We have an immediate and an urgent challenge here at St Paul’s. It’s practical but it’s actually about mission and evangelism. We’re desperately short of volunteers to operate our sound system. In addition we need to train folk to work with John Schulz – who has covered every Sunday since the beginning of lockdown – to become proficient operators of our streaming equipment. Live-streaming has become an essential part of Sunday worship; it’s being requested for baptisms, for weddings and funerals. If we don’t have the volunteers to make this possible then it simply won’t be able to happen, and that would be sad beyond measure. We also need someone to spend about an hour a week managing our YouTube channel.

My aim is that enough sound and streaming operators are trained so that your turn on the rota comes up, say, not more than every six weeks. I commend these challenges to you: for your prayers, and then for the question, ‘Could it be me?’

Some very good news is that your PCC has boldly set out to recruit a part-time Site Manager to work across both our churches. Martin Bennett begins work next Monday. His role will help us to make the very best of our buildings. This is another example of mission and of evangelism. We want to be able to offer our buildings – places that are welcoming, safe, well-run, appropriately equipped – for both church and community use. Here at St Paul’s lots of enquiries are coming in. Hooray! It’s what we wanted.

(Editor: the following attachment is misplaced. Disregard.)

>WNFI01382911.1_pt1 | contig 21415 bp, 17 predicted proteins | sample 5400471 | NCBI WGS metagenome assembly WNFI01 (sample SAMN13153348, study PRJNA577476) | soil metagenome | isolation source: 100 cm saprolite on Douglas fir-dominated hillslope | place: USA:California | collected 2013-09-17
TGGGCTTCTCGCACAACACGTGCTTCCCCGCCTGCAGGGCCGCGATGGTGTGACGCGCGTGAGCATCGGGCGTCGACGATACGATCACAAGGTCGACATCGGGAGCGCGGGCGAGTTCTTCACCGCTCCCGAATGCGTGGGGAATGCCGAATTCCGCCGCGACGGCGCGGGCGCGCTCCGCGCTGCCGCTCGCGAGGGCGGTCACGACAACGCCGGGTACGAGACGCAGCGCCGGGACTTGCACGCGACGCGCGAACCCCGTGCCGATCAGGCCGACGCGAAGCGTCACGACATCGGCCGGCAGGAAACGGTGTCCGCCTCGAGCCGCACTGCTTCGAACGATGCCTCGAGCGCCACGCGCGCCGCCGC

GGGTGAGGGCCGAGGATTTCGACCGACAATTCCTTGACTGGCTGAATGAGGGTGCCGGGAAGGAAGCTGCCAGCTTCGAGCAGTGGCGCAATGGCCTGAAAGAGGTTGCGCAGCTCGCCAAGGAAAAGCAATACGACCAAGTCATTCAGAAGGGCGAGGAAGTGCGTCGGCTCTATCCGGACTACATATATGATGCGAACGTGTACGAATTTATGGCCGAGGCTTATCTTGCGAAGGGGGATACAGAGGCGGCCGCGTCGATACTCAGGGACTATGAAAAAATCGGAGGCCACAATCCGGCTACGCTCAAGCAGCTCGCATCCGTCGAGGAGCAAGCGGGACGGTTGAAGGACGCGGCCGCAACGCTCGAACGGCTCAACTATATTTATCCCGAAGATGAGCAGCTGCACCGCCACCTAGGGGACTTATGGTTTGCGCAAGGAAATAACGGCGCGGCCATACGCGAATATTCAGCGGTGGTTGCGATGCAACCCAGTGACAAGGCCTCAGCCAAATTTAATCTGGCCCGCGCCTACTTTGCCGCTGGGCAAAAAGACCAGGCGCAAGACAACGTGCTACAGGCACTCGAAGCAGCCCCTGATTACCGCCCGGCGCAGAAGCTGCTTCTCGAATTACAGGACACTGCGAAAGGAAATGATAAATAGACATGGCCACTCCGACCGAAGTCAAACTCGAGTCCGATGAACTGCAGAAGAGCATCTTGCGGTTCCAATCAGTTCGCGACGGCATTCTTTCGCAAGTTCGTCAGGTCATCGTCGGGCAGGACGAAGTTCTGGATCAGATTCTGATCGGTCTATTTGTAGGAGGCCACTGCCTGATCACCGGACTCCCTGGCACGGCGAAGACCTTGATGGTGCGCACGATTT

It’s a long time since I spoke publicly about money, but I need to now. I hope you’ve had the opportunity to read the letter from me and your four churchwardens attached to my email of yesterday.

Because of the pandemic every parish in the land is experiencing serious financial challenges. So we’re not alone. I can tell you from experience that talking about money in this way can cause inward sighs and a sinking heart. That’s not what I want! Before I continue, and most importantly, bold and underlined, thank you once again, for all that so many of you already give, financially and in other ways.

The money we each have is one of the most tangible gifts from our beloved Heavenly Father. Every £ that we possess is actually gift from God. It’s really more like a loan, for our use during our lifetime. Along with your churchwardens, what we are asking, please, is that you make a gift to your church and its daily life. There are three particular ways you can do this:

  • firstly, by a one off gift
  • secondly, by increasing your existing monthly standing order
  • thirdly, by starting a monthly standing order.

In saying this, we’re very aware that some people in our country are suffering dreadful financial hardship. If you or one of your loved ones are among them, simply ignore what I’m saying. For the majority of us, however, as a result of lockdown we find that we have additional money that we haven’t spent during the past year. Think of it this way, in the form of a prayer, which might go something like this:

Lord, I’m deeply thankful that I’ve survived his cruel pandemic. I feel lucky to be alive. I want to express my thanks to you in a tangible way. I want to make an additional gift for the daily running of my local church, which means so much to me. Lord, you gave me all I have. I’m simply giving some of it back to you. I feel good about this. It’s actually a liberating experience.

In conclusion: thankful for Prince Philip’s life of duty and of selfless service, we offer ourselves anew to God, in the name and for the sake of our risen Lord Jesus Christ. Amen.